9. Managerial feedback and coaching 

Feedback and mentorship from crucial decision-makers like sales managers and leaders can motivate the sales team to sharpen their skills. Mentors can also help curate personalized development plans for each sales rep and set realistic goals. 

10. Training and development programs 

Encourage the use of eLearning platforms to support continuous learning. Conduct sales training workshops, seminars, and webinars to improve your team’s sales skills and maintain competency. 

Group your sales reps based on their noticeable gaps and tailor personalized training programs accordingly.

11. Sales contests and incentives 

Engaging in sales contests can combat burnout. And providing incentives keeps your teams motivated and encourages healthy competition.  

For example, you could run simple contests like the “salesperson of the month” and reward the top performers each month by monitoring results and gauging individual performances.

12. Performance reviews and goal setting 

Regular performance reviews let you set the right expectations for each sales rep. Be crystal clear about what you expect them to achieve. 

Use the SMART (Specific, Measurable, Achievable, Relevant, and Time-bound) goal-setting approach for better clarity. 


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Common sales performance gaps 

Some standard sales performance gaps you must be aware of are:

Pricing discussions during a sales call

Top-performing salespeople typically discuss pricing during the latter part of the call, especially in the initial stages, when they assess prospects’ intentions and learn about their requirements. 

So, your average and below-average-performing salespeople may have a noticeable gap in understanding when to pitch in pricing discussions.

Product knowledge 

Say your company released a new version of the product or service. The sales reps who understood the product/service earlier now find it challenging to learn the new technicalities of the offering. This is a clear performance gap that sales leaders must recognize and close through coaching and training. 

Call preparation 

Most sales reps are known to jump between discovery calls unprepared. Since no two customers or prospects are alike, a lack of preparation can impact communication and trust —indicating an evident customer knowledge gap and slower pipeline movements. 

How do we close the sales performance gap?

Here are 4 sure-shot methods to close most sales performance gaps:

1. Implement a high-performing sales strategy 

Sales performance management via a high-performing sales strategy is quintessential to closing persistent gaps in your sales team. 

To implement and commit to a high-performing sales strategy, you must:

  • Identify performance gaps and their causes, such as lack of business knowledge, lack of coaching, or not understanding the processes

  • Create new business goals for reps with reasonable quotas

  • A/B test strategies before committing to them

  • Use CRMs to connect disparate data and use their insights for better decision-making

  • Support efficient planning and analytics  

Committing and activating high-performing sales strategies requires thoughtful research, planning, and execution. So, ensure you add the best tools and technologies to your workflows. For example, AI tools like Docket for data-driven insights to curate tailored coaching plans.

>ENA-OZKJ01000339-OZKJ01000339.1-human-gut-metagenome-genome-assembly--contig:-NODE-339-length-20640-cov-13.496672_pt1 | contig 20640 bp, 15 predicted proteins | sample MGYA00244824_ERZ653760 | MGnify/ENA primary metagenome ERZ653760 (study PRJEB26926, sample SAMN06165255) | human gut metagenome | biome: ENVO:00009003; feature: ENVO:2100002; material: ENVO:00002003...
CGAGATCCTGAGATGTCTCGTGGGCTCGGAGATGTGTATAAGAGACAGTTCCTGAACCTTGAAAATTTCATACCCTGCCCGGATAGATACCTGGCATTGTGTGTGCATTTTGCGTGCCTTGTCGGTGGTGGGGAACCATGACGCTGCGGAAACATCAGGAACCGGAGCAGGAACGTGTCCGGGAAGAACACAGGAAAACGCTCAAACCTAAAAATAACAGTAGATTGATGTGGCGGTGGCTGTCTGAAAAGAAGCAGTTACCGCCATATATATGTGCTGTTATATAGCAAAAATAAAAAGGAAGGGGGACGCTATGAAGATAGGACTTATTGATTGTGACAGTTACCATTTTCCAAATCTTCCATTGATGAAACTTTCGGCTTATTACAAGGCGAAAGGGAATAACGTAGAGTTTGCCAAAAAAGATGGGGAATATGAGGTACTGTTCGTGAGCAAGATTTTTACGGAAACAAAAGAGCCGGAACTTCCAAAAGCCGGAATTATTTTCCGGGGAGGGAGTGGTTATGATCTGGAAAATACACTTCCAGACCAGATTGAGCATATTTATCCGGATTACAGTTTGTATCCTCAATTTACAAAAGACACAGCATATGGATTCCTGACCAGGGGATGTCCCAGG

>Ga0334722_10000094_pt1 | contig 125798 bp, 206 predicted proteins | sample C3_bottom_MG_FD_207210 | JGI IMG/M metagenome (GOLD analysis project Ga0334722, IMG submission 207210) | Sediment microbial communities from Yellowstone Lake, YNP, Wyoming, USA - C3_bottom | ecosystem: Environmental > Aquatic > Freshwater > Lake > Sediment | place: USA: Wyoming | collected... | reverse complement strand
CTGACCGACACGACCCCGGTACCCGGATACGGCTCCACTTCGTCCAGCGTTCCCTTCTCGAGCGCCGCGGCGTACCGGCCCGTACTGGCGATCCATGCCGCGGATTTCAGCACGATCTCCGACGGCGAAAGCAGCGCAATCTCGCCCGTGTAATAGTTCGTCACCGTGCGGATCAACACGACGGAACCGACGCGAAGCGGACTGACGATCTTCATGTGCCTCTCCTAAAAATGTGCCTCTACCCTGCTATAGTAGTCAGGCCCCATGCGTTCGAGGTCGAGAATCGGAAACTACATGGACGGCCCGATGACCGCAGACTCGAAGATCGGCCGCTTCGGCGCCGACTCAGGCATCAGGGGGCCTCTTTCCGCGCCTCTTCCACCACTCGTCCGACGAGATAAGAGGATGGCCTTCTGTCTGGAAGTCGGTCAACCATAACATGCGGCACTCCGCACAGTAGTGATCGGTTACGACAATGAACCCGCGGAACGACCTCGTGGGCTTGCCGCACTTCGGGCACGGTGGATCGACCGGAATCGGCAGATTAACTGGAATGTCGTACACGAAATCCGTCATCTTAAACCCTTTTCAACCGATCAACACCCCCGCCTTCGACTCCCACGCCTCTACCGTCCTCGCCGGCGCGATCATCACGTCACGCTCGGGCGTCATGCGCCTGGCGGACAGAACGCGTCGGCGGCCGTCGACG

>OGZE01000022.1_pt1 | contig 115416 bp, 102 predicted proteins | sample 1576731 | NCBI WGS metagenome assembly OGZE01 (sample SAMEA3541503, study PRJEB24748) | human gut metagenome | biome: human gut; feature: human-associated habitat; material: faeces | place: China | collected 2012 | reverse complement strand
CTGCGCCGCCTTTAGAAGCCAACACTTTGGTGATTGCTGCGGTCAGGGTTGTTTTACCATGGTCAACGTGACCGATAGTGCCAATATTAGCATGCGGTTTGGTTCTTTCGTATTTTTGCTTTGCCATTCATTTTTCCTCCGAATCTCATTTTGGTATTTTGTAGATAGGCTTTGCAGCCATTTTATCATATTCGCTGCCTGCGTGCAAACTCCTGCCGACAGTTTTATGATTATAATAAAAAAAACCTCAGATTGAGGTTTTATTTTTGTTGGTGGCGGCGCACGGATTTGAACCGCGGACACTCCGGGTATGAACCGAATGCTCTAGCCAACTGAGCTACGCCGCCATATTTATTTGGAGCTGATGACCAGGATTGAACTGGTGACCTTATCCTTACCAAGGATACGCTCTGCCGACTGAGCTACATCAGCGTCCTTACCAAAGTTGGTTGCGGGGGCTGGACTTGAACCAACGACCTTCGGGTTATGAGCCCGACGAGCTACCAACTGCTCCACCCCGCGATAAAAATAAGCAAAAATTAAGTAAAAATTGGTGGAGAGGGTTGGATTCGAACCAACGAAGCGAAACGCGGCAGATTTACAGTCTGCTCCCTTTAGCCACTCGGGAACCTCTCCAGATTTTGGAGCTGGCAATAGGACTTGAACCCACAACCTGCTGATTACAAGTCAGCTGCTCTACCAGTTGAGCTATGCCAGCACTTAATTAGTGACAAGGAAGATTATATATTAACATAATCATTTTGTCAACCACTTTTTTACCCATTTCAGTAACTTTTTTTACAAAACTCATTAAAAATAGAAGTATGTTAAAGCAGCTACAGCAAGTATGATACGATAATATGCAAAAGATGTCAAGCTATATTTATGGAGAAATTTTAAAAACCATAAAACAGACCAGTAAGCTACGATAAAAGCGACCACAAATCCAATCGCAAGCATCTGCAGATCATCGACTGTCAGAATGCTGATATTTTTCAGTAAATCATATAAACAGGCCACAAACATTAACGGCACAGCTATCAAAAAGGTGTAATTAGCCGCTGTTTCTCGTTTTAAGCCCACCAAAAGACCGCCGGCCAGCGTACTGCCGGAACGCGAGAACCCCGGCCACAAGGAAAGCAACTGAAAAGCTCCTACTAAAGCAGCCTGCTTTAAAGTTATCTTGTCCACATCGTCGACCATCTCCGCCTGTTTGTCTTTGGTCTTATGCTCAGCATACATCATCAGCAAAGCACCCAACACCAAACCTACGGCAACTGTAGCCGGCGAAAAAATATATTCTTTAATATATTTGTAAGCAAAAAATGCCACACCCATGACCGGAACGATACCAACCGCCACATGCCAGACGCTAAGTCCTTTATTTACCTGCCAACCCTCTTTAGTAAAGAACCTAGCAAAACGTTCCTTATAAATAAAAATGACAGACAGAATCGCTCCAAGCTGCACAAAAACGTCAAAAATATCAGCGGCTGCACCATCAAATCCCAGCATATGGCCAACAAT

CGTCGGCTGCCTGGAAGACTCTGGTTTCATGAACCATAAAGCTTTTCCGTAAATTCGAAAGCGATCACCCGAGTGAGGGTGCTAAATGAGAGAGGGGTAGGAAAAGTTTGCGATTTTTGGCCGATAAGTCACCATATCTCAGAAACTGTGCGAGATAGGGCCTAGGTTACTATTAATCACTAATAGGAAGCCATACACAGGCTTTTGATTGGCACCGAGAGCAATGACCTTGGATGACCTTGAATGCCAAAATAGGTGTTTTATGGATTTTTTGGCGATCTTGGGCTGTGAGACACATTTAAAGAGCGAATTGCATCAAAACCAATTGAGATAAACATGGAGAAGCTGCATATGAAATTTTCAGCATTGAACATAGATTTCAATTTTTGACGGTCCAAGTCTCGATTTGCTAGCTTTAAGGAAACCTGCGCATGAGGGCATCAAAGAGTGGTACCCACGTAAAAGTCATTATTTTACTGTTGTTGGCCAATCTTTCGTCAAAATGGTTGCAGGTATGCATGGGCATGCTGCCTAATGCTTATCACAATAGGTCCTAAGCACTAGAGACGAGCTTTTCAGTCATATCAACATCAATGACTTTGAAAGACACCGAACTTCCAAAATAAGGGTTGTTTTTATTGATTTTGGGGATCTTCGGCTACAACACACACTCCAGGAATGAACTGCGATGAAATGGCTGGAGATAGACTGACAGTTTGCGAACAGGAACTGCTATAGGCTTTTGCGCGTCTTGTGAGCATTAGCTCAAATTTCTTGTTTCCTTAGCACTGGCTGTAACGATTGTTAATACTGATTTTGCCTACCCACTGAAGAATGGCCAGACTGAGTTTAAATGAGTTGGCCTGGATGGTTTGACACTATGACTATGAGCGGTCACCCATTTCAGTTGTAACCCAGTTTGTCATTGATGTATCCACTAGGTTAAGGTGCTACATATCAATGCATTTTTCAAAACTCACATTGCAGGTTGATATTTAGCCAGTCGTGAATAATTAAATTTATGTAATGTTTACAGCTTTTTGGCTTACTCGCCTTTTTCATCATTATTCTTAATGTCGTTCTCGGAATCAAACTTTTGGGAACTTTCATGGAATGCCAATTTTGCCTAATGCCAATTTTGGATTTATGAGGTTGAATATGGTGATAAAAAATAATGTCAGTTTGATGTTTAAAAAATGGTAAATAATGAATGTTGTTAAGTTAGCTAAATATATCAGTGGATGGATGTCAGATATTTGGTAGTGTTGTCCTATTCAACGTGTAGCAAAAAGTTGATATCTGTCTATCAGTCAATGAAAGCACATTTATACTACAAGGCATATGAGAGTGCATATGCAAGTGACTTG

2. Deepen product knowledge 

Understanding the product inside and out gives your sales teams the much-needed confidence to tackle customer concerns, objections, or product-related queries that come their way.

Apart from noticing the sales rep’s confidence in selling, the prospects or customers will also love speaking directly to a product expert.

The best ways to improve the product knowledge gap and shrink the gap are:

  • Getting your sales reps and customer-facing teams hands-on with the product

  • Running training and knowledge transfer sessions as and when you release new product upgrades

  • Use sales enablement and sales assistant tools like Docket to help your sales reps get instant responses to product-related queries


Docket integrates with collaboration tools like Slack to answer complex questions in under 10 seconds, so your salespeople don’t have to keep prospects waiting.

And the best part? Docket’s solutions shrink eminent knowledge and performance gaps by integrating them into sales training to provide data-driven insights and continuous on-the-go knowledge to salespeople.

3. Identify the root cause of performance gaps

Every sales performance gap must be identified differently. The best way to do this is by recording sales activities. 

If you’re already using a conversation intelligence platform or recorded sales calls, allot some time to listen in on them to identify gaps.

For example, you may notice a sales rep who struggles to explain product features confidently or someone who struggles with closing deals. Once you identify the common gaps, the best action you can take is to coach or retrain your reps. 

4. Focus on proper coaching and training 

Sales leaders and managers must spend enough time educating sales reps on sales processes and technologies, and there are no two ways about it. A lack of foresight in training and coaching fails to provide sales reps with a proper roadmap, leading to a loss of direction. 

So, ensure you never ignore sales training and coaching, as they are the ultimate key to enhancing sales performance. 

Wrapping up

Sales performance gaps are inevitable for every sales team. However, proactively identifying them and working towards closure can give your sales reps an unfair advantage over others. 

Don’t view it as a one-time effort but a continuous development process that strengthens your team’s skills and morale. 

Support your sales and GTM teams with the right tools like Docket for ultimate Q&A assistance while they work at improving their performance. 

Book a demo today!